I pray to God every night that I can live in that heightened state, so that I fear now and have no regrets later should this story take an unexpected turn. That blog, as much as it hurt me to read, as much sorrow I feel for this woman and her baby, it opened my eyes to the reality of cancer. Their story may not be our story, but we don’t know what lies in store for us. And God, I pray that our’s is one of victory. It is hard to imagine, what her week has been like. How does a husband say goodbye to his wife and baby… Do you lay together and talk until your voice is hoarse? Or do you lay there silently letting all of the unsaid words be swallowed up by the pain?
These are the thoughts that are running through my head and however unhealthy they are, they force me to think about fear and its ability to push me towards living each day to the fullest. Please pray for this family, and pray for mine, and all the other families out there fighting this fight. It is never really over, fear and love never really leave your heart. My vow is to cherish each moment with my husband, because I am blessed to have the opportunity to do so, while so many others have lost this battle.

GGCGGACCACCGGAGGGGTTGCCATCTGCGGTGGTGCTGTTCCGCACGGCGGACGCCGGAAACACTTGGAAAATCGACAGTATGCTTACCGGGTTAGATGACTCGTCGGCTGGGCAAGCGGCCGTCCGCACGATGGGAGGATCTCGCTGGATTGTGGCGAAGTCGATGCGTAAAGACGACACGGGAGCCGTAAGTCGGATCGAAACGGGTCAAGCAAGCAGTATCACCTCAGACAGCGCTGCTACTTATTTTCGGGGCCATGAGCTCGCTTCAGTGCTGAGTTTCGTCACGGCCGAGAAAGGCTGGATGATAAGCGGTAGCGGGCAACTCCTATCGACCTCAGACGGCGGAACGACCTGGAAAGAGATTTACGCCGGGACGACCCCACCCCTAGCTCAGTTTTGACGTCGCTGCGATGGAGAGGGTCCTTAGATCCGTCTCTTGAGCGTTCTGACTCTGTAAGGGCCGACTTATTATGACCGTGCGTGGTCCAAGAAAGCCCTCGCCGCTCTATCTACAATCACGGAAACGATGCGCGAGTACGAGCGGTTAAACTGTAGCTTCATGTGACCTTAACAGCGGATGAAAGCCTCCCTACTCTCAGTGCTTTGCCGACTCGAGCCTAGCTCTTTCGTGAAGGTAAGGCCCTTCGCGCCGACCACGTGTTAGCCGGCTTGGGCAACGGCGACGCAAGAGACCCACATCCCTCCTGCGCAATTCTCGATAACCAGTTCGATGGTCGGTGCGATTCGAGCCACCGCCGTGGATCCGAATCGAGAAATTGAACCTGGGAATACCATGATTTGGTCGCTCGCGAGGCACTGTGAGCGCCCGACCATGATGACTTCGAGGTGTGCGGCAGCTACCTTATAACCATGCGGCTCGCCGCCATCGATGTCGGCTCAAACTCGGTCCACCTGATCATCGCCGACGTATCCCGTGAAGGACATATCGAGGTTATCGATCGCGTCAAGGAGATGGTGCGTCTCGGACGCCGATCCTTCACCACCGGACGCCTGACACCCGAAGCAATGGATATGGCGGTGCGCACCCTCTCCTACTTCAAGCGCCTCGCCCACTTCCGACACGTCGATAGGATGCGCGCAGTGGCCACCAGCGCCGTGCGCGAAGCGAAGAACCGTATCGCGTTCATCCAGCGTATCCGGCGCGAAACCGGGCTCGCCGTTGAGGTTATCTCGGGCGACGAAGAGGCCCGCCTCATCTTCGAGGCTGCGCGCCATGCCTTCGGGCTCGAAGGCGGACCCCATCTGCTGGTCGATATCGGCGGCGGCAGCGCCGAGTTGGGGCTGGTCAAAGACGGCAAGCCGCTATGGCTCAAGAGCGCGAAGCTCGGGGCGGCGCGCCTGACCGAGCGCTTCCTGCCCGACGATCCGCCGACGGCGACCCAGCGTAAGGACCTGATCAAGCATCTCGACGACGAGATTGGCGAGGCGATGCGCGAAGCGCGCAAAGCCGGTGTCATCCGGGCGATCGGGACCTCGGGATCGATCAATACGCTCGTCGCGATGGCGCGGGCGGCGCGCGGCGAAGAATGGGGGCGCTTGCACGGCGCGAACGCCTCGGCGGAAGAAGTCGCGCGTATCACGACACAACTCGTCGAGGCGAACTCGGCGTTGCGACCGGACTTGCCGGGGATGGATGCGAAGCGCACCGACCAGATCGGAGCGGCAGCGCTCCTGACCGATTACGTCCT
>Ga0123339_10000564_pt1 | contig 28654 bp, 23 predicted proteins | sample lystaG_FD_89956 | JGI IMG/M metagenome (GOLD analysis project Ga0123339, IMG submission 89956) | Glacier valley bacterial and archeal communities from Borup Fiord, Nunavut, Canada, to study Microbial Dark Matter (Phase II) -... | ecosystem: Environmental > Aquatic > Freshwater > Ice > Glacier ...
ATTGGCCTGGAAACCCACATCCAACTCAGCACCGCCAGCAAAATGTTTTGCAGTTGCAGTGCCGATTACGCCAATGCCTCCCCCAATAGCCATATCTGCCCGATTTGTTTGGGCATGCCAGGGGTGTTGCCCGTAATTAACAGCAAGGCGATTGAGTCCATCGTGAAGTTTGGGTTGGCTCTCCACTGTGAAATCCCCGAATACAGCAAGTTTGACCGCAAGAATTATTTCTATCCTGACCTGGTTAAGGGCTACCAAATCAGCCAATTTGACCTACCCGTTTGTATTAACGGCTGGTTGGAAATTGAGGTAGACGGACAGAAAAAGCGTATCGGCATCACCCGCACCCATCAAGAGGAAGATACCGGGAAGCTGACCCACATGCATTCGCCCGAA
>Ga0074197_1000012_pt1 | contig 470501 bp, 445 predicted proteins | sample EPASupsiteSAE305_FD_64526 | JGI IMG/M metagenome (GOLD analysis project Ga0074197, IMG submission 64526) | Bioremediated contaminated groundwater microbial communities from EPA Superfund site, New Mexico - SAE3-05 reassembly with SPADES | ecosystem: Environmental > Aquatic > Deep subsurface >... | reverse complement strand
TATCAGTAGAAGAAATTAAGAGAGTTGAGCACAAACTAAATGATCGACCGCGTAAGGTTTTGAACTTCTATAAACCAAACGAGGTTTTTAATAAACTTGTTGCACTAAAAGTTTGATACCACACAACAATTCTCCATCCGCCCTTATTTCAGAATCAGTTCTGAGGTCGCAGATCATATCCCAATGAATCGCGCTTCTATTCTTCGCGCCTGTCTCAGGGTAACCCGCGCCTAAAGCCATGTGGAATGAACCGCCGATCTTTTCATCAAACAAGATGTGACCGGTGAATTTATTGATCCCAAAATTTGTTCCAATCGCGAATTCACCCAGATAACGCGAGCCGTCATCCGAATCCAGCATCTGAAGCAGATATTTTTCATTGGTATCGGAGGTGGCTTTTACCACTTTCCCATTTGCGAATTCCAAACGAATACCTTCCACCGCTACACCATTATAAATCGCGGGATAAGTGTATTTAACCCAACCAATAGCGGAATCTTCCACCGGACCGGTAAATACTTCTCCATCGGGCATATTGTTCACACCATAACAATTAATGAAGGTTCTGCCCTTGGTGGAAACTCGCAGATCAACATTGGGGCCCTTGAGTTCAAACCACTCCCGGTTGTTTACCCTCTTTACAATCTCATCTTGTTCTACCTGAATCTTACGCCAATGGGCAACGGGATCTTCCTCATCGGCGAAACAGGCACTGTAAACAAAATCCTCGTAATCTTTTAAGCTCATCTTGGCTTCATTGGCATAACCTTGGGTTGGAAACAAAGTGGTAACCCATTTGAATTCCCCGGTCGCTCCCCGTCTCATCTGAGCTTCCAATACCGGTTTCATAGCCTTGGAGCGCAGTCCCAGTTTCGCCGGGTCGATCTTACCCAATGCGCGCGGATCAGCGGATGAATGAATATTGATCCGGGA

We are fearfully and lovingly moving forward, always together in our fight.
Hello my sweet friends. We are in a tough spot, that is about all I can say about this phase of cancer. After such a big surgery, Carl is having a very rough respose to his new chemotherapy regimen. He is weak, exhausted, and nauseated all day. His beautiful head of hair has begun thinning, and energy is at an all time low. Today we went in to have chemotherapy, and were advised to break because Carl is Neutropenic. It is almost comical when you are at risk for infection with two toddlers……enough said. I must say that it is hard to imagine doing this for eleven more treatments, but the alternative is also just as scary.